World Magic Cup Captain & World Traveler

Posted in Event Coverage on November 29, 2014

By Marc Calderaro

As many connoisseurs of Magic tournament coverage already know, both the World Championships and the World Magic Cup are fast approaching. Taking place in Nice, France, players from all over the world are converging to battle and determine two different sets of champions. The World Champion will be crowned, and the World Magic Cup championship will be bestowed on a country, if their team can take down the competition.

As the festivities start very soon (the first day of the World Championship is on December 2), most competitors are already on their way to France, if they're not there already. Especially considering that Grand Prix Strasbourg is going on in the same country right now, for the most part, if a competitor were to attend a Grand Prix, it would most likely be there. However, that's not true for one man—Grand Prix Mexico City finalist Marcelino Freeman.

Freeman is the captain of the Mexican national team, and despite the tournament being a few short days away, Freeman took a stop over in San Antonio, Texas to compete here this weekend.

 

To explain this fairly counter-intuitive destination, "The flights to Texas [from Mexico City] are inexpensive, and with how much work I had last week, this was the best option for me." As he's been focusing hard on his financial consulting work, Freeman continued, "I could get a flight to Texas after work and still make it to the Grand Prix. I got in at 10 pm last night." He was clearly still a little worse for the wear—working a full week, then schlepping onto a long bus ride, then clomping onto a plane, then making sure he had the metagame for the weekend decently read.

 

But none of this has stopped Marcelino from getting into the fray. Though he was qualified for the last year of Pro Tours, he was unable to convert a large-enough finish at Pro Tour Khans of Tarkir and is looking to get back onto the circuit. "The job has been cutting into my Magic time," he said of his performance at the latest Pro Tour. "Man, work."

But he's hopeful of his chances of re-qualifying. "I have this, and the World Magic Cup coming up; I can still do it." When it comes to the World Magic Cup, it's not Freeman's first rodeo (this was a reference to Texas, not to France. France is not as known for its rodeos, although it does have some, as an article called "Bonjour Y'all" informed me). Freeman competed in the first World Magic Cup in 2012, and in the old Worlds format in San Francisco in 2011.

"In San Fran we qualified 11 players, so there were a lot of us. I didn't know what I was doing, and ran Mono Red." He frowned. "It didn't go so well." And even in 2012, at the first-ever World Magic Cup in GenCon, though his teammate went 7-0, he and his friend Emmanuel Ramirez Sanchez didn't do quite as well. "Yeah, we didn't follow through." But that was back when Marcelino was just a baby magician. Since then, he's Top 8ed two Grand Prix and has played in the big leagues on the Pro Tour for a year. Now he's closer to an elder statesman as far as Mexican Magic is concerned. As Mexico's team captain, he'll be leading Sanchez, Adrian Luna, and Miguel Angel Sanchez Mascareñas in Nice next week.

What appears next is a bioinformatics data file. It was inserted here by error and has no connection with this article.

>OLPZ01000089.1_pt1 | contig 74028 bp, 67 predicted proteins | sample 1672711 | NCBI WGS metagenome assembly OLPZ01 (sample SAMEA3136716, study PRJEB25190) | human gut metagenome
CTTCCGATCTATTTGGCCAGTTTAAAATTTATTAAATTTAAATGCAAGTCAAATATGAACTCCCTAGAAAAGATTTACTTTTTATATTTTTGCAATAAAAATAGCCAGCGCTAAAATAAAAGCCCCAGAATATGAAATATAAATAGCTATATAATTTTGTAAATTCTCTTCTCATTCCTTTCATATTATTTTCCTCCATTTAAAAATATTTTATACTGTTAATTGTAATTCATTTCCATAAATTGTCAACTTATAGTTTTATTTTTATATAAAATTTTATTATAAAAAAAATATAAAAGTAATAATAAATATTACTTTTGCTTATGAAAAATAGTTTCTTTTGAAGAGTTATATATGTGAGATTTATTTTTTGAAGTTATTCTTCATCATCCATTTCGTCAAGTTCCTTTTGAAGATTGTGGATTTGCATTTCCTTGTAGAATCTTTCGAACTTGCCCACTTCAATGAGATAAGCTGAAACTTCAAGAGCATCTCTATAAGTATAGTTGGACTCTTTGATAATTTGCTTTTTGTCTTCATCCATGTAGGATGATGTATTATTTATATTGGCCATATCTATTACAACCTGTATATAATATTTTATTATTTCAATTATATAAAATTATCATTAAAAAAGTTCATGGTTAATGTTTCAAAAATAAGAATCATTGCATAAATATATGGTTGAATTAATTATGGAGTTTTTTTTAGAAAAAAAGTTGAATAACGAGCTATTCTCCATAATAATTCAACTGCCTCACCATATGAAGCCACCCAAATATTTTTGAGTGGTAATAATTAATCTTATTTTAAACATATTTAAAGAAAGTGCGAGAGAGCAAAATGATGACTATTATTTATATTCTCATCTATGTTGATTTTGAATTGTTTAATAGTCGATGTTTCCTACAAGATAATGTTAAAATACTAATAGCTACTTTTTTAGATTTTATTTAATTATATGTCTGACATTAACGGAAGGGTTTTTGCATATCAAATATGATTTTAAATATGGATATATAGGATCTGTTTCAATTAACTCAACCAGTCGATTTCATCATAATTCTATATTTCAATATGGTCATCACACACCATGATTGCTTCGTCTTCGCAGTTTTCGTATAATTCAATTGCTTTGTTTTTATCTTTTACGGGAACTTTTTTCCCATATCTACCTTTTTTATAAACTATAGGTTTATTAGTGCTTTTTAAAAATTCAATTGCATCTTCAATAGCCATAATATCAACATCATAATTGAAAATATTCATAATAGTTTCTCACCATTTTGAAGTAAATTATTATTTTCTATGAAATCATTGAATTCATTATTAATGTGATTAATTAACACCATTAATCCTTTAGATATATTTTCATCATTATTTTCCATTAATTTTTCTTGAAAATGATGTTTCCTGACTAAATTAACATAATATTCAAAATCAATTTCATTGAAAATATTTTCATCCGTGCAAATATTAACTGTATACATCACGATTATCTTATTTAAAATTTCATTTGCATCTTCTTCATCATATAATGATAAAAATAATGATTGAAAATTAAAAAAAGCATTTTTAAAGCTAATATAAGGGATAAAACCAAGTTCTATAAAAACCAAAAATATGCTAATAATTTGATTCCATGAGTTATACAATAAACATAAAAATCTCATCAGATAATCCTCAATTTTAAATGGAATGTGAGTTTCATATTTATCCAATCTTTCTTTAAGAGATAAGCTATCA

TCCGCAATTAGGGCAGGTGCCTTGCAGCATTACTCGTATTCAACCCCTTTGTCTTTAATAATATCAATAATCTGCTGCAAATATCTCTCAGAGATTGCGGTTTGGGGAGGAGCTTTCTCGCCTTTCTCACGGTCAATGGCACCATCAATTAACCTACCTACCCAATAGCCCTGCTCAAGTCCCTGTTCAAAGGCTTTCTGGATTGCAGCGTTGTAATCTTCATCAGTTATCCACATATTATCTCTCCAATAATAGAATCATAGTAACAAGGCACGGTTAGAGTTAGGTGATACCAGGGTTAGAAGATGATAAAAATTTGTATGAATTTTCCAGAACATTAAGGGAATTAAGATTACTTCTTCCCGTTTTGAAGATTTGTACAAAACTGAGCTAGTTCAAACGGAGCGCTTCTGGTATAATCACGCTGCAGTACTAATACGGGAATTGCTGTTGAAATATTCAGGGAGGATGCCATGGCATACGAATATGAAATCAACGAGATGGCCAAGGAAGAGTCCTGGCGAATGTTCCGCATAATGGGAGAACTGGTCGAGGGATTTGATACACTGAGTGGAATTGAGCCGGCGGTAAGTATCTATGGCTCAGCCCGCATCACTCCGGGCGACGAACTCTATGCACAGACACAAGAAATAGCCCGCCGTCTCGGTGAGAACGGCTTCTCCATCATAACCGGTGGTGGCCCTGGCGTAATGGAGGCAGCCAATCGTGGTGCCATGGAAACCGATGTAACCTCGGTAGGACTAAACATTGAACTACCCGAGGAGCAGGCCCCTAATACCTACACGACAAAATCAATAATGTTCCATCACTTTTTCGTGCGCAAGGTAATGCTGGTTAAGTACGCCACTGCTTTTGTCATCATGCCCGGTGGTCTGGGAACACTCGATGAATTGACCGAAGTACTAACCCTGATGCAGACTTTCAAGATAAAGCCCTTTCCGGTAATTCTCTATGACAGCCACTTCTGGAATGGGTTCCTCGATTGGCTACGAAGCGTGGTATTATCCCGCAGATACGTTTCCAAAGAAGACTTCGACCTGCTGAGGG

"We are all in different parts of Mexico, and Mexico's really big, so testing together has been hard." But the team has been throwing decklists back and forth, assigning builds to practice, and they've been hitting MTGO constantly. Though some teammates wanted to meet up, Freeman said that can be a red herring. "You don't need to know how to play against your teammates; you need to play against other people."

Both Mascareñas and Luna haven't competed outside of the country much, so this is their first time on the World stage. They are excited about the competition, but Freeman, knowing what that excitement is like, is there to make sure his team has the best possible chances to win next week. "We've been talking about new crazy decks or big surprises, but it's not always about trying to break the format. You can't eat the world in one bite."

 

Freeman is glad to be at Grand Prix San Antonio because he said it'll give him that much more information going into the World Magic Cup. "I have to see how this next week changes the metagame before we can settle on any decks."

 

After San Antonio, Freeman will be meeting up with his teammates in France, and hammer out the fine points then. He thinks the team is very strong this year, and really hopes that, not just he, but his team can make Mexico proud. "This isn't a ego trip for me," he said, "it'll come down to how well we can work as a team."

Marcelino said that sometimes Latin American teams can get caught up in what he called "cultural clashes," and reach impasses where they can't solve their differences. Both of Mexico's better World's finishes have been subject to a "Day 2 Crash & Burn" that Marcelino attributes to these cultural clashes.

"If we can figure out how to communicate as a team, we can avoid that Day 2 crash."

Speaking of crashes, I think it's pretty certain that Sunday night, Marcelino Freeman is due for a crash. After a ridiculous week of work, getting in late to Texas, playing a full weekend of Magic, then hopping a plane for France, he's going to have to rest his bones to gear up for the craziness that is Worlds week.

Mexico has always been on the cusp of the world stage, maybe it's time for them to do a showstopper.

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